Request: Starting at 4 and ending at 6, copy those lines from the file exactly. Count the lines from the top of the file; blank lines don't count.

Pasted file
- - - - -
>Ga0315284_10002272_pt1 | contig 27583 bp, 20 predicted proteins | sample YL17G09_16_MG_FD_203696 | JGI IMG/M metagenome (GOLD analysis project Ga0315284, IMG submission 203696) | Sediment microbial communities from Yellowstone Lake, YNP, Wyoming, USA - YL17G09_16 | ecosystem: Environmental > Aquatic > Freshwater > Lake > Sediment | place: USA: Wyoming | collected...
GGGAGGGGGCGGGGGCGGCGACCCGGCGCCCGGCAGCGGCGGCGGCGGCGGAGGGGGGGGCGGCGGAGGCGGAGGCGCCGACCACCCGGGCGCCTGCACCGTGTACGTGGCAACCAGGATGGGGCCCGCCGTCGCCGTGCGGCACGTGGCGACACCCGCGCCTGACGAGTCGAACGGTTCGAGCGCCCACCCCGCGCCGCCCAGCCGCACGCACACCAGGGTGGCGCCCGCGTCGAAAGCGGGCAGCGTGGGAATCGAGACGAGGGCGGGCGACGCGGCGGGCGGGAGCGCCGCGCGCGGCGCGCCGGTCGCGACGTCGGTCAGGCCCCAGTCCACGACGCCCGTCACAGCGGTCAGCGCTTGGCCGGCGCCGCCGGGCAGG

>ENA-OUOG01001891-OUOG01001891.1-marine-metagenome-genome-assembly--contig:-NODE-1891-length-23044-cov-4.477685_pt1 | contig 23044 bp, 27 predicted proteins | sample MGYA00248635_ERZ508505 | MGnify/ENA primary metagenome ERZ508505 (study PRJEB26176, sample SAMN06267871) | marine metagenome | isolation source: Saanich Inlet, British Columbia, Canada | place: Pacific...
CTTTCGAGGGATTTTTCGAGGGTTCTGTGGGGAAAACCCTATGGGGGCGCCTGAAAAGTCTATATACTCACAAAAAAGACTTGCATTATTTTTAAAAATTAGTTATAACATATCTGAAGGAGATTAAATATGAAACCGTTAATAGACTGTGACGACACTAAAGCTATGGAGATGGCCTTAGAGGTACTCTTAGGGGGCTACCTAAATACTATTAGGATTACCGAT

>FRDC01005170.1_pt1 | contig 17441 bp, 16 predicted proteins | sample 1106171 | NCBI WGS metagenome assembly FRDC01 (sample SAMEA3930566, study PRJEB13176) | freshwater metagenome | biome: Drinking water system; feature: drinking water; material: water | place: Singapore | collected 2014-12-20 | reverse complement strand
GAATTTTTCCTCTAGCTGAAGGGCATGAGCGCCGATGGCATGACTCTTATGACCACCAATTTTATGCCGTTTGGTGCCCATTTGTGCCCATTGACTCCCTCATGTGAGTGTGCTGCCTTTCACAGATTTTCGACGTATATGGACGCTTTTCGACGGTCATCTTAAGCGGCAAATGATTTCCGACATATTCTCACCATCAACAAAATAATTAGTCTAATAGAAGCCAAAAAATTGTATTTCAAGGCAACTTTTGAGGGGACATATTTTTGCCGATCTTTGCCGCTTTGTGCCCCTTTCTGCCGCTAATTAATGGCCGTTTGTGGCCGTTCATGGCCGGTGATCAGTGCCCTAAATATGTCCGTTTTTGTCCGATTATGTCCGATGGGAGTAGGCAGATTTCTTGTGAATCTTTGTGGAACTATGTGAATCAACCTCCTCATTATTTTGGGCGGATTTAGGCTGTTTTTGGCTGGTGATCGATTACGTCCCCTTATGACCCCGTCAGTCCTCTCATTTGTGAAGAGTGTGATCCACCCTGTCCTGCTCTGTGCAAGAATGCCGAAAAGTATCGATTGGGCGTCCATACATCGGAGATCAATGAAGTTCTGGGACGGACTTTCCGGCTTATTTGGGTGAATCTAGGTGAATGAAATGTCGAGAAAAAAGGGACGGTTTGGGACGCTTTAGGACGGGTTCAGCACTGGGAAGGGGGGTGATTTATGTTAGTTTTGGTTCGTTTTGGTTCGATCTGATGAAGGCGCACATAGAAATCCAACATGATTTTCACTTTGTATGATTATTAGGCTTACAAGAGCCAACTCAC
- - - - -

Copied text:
CTTTCGAGGGATTTTTCGAGGGTTCTGTGGGGAAAACCCTATGGGGGCGCCTGAAAAGTCTATATACTCACAAAAAAGACTTGCATTATTTTTAAAAATTAGTTATAACATATCTGAAGGAGATTAAATATGAAACCGTTAATAGACTGTGACGACACTAAAGCTATGGAGATGGCCTTAGAGGTACTCTTAGGGGGCTACCTAAATACTATTAGGATTACCGAT

>FRDC01005170.1_pt1 | contig 17441 bp, 16 predicted proteins | sample 1106171 | NCBI WGS metagenome assembly FRDC01 (sample SAMEA3930566, study PRJEB13176) | freshwater metagenome | biome: Drinking water system; feature: drinking water; material: water | place: Singapore | collected 2014-12-20 | reverse complement strand
GAATTTTTCCTCTAGCTGAAGGGCATGAGCGCCGATGGCATGACTCTTATGACCACCAATTTTATGCCGTTTGGTGCCCATTTGTGCCCATTGACTCCCTCATGTGAGTGTGCTGCCTTTCACAGATTTTCGACGTATATGGACGCTTTTCGACGGTCATCTTAAGCGGCAAATGATTTCCGACATATTCTCACCATCAACAAAATAATTAGTCTAATAGAAGCCAAAAAATTGTATTTCAAGGCAACTTTTGAGGGGACATATTTTTGCCGATCTTTGCCGCTTTGTGCCCCTTTCTGCCGCTAATTAATGGCCGTTTGTGGCCGTTCATGGCCGGTGATCAGTGCCCTAAATATGTCCGTTTTTGTCCGATTATGTCCGATGGGAGTAGGCAGATTTCTTGTGAATCTTTGTGGAACTATGTGAATCAACCTCCTCATTATTTTGGGCGGATTTAGGCTGTTTTTGGCTGGTGATCGATTACGTCCCCTTATGACCCCGTCAGTCCTCTCATTTGTGAAGAGTGTGATCCACCCTGTCCTGCTCTGTGCAAGAATGCCGAAAAGTATCGATTGGGCGTCCATACATCGGAGATCAATGAAGTTCTGGGACGGACTTTCCGGCTTATTTGGGTGAATCTAGGTGAATGAAATGTCGAGAAAAAAGGGACGGTTTGGGACGCTTTAGGACGGGTTCAGCACTGGGAAGGGGGGTGATTTATGTTAGTTTTGGTTCGTTTTGGTTCGATCTGATGAAGGCGCACATAGAAATCCAACATGATTTTCACTTTGTATGATTATTAGGCTTACAAGAGCCAACTCAC